The simple flag bore the words spoken by Captain James Lawrence (1781-1813), a friend and colleague of Perry’s who was mortally wounded as he commanded the frigate USS Chesapeake in a single-ship action against the HMS Shannon in early June 1813. Lawrence is best known for his dying command, “Don’t give up the ship.” Perry named his flagship for him and invoked his last words on his personal battle flag. A short time later the flag was raised and the battle commenced. The Lawrence was heavily damaged, forcing Perry to transfer to a sister ship, the Niagara, which he fought to victory. Seaman Hosea Sargent cast the rolled-up personal pennant and the battle flag in his cutter. One of the most famous battle scenes is a painting of Perry standing with the large flag over his shoulder as he was rowed to Niagara. Today the US Brig Niagara and the Erie Maritime Museum are popular attractions along the Pennsylvania Trails of History® administered by the Pennsylvania Historical and Museum Commission (PHMC).

The Battle of Lake Erie ended, and the Don’t Give Up The Ship flag was about to begin its epic journey through the following two centuries. It’s a fascinating story of a valuable artifact that survives today due to the stewardship of guardians of U.S. history – military and civilian caretakers and knowledgeable conservators.


Before the Battle

The planning and construction of Perry’s small fleet had been underway in the village of Erie since the autumn of 1812. It was no small undertaking.

In The Building of Perry’s Fleet on Lake Erie 1812-1813, published by PHMC in 1987, Max Rosenberg wrote, “The construction of this tiny fleet upon the waters of Lake Erie would compare in hardship with most projects undertaken by the United States Navy for World War II.” Before the war, the population of Erie was about four hundred; it increased by another two hundred with the arrival of workmen. Erie’s boundaries were one square mile but the settlement did not come close to that size. It was in this setting that Margaret Forster Stewart (1780-1835), also spelled Steuart, wife of Thomas Stewart (1776-1848) and sister of prominent local official Colonel Thomas Forster (1762-1836), undertook the making of a flag.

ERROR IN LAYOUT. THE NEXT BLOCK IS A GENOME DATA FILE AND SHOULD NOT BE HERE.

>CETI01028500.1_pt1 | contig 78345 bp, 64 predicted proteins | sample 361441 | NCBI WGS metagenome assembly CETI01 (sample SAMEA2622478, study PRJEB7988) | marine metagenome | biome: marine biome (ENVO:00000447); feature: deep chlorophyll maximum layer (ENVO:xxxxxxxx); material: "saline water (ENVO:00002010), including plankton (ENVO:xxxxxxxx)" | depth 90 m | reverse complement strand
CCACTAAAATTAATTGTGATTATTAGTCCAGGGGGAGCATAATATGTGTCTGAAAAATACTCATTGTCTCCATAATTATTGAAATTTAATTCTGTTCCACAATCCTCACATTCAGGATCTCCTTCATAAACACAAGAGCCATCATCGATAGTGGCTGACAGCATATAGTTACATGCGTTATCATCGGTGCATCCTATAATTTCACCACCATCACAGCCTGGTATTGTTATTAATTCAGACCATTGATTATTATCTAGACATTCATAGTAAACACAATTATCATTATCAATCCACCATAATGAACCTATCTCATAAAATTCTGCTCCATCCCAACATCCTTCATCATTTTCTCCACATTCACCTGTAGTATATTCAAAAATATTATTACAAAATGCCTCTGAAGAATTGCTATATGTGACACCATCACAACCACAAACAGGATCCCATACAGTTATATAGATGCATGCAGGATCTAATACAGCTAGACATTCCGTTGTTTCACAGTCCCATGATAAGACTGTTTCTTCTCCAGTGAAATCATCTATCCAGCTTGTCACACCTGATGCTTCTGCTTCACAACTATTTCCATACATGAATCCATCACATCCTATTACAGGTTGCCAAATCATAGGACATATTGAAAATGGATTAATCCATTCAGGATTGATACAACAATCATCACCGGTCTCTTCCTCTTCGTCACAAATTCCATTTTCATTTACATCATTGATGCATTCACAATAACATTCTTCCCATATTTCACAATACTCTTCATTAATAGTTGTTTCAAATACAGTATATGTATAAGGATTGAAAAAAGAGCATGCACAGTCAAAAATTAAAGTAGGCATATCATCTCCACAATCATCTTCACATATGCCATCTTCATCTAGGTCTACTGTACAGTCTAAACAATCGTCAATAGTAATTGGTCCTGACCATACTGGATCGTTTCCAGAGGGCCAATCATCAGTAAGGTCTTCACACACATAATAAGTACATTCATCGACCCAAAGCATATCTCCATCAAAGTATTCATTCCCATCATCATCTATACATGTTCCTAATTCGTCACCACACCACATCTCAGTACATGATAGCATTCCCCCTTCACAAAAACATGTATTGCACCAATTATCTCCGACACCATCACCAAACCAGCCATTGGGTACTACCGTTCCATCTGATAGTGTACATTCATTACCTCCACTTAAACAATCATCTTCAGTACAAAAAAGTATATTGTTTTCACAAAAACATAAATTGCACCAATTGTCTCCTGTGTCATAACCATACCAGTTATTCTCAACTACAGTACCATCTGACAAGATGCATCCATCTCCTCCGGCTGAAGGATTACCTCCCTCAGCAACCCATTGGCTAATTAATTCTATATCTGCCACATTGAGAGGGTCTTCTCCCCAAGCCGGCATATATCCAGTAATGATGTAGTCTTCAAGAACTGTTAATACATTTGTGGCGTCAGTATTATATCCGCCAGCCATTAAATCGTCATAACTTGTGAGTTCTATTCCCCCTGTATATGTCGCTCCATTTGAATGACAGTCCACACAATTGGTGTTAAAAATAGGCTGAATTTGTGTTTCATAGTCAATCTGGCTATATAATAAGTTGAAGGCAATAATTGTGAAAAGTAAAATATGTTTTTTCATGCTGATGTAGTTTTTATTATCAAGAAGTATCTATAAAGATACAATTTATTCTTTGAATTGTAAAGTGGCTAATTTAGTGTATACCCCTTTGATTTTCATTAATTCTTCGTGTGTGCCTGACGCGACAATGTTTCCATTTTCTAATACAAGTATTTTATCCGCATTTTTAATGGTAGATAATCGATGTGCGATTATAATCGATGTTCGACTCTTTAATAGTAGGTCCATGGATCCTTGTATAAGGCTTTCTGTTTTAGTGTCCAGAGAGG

The flag was approved by Perry and arranged for by Purser Samuel Hambleton. Stewart began work about the time of the principal ships’ christening. Sewing was done in July 1813 in Stewart’s spacious log house, the largest of its type in Erie, on Fourth Street between French and Holland Streets; but it no longer exists. Helping were Stewart’s three daughters, her sister Dorcas Forster Bell and her two daughters, and a cousin. One account contends the flag was made in secret, its existence known only to the women and the officers involved, although another story tells of visits of officers to the Stewart home in the evening to check progress and socialize with the young women sewing. The flag never contained an apostrophe in the word “Don’t,” although it has been – and continues to be – routinely inserted.